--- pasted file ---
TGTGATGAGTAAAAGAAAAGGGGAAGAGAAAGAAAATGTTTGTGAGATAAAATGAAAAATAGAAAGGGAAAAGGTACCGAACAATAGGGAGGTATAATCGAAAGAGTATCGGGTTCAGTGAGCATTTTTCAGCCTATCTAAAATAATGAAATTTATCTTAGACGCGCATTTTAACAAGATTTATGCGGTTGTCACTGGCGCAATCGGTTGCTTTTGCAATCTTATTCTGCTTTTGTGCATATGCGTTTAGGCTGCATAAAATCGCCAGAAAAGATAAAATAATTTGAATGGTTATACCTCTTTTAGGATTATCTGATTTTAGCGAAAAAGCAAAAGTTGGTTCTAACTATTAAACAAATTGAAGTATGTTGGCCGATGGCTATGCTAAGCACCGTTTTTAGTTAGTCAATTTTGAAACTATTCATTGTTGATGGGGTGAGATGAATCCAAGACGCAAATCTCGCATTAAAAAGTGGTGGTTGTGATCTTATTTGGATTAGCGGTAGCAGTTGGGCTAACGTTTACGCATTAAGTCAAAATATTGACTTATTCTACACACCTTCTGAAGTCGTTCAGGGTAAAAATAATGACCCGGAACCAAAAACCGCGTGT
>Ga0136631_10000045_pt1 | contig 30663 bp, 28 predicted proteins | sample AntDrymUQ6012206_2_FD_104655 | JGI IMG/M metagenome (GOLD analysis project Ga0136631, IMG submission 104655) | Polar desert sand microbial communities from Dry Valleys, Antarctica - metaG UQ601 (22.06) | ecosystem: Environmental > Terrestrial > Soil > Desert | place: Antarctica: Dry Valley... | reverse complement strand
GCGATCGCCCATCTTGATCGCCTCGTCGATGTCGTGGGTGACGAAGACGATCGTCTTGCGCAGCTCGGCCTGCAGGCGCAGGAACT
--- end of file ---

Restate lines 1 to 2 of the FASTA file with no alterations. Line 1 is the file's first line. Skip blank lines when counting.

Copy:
TGTGATGAGTAAAAGAAAAGGGGAAGAGAAAGAAAATGTTTGTGAGATAAAATGAAAAATAGAAAGGGAAAAGGTACCGAACAATAGGGAGGTATAATCGAAAGAGTATCGGGTTCAGTGAGCATTTTTCAGCCTATCTAAAATAATGAAATTTATCTTAGACGCGCATTTTAACAAGATTTATGCGGTTGTCACTGGCGCAATCGGTTGCTTTTGCAATCTTATTCTGCTTTTGTGCATATGCGTTTAGGCTGCATAAAATCGCCAGAAAAGATAAAATAATTTGAATGGTTATACCTCTTTTAGGATTATCTGATTTTAGCGAAAAAGCAAAAGTTGGTTCTAACTATTAAACAAATTGAAGTATGTTGGCCGATGGCTATGCTAAGCACCGTTTTTAGTTAGTCAATTTTGAAACTATTCATTGTTGATGGGGTGAGATGAATCCAAGACGCAAATCTCGCATTAAAAAGTGGTGGTTGTGATCTTATTTGGATTAGCGGTAGCAGTTGGGCTAACGTTTACGCATTAAGTCAAAATATTGACTTATTCTACACACCTTCTGAAGTCGTTCAGGGTAAAAATAATGACCCGGAACCAAAAACCGCGTGT
>Ga0136631_10000045_pt1 | contig 30663 bp, 28 predicted proteins | sample AntDrymUQ6012206_2_FD_104655 | JGI IMG/M metagenome (GOLD analysis project Ga0136631, IMG submission 104655) | Polar desert sand microbial communities from Dry Valleys, Antarctica - metaG UQ601 (22.06) | ecosystem: Environmental > Terrestrial > Soil > Desert | place: Antarctica: Dry Valley... | reverse complement strand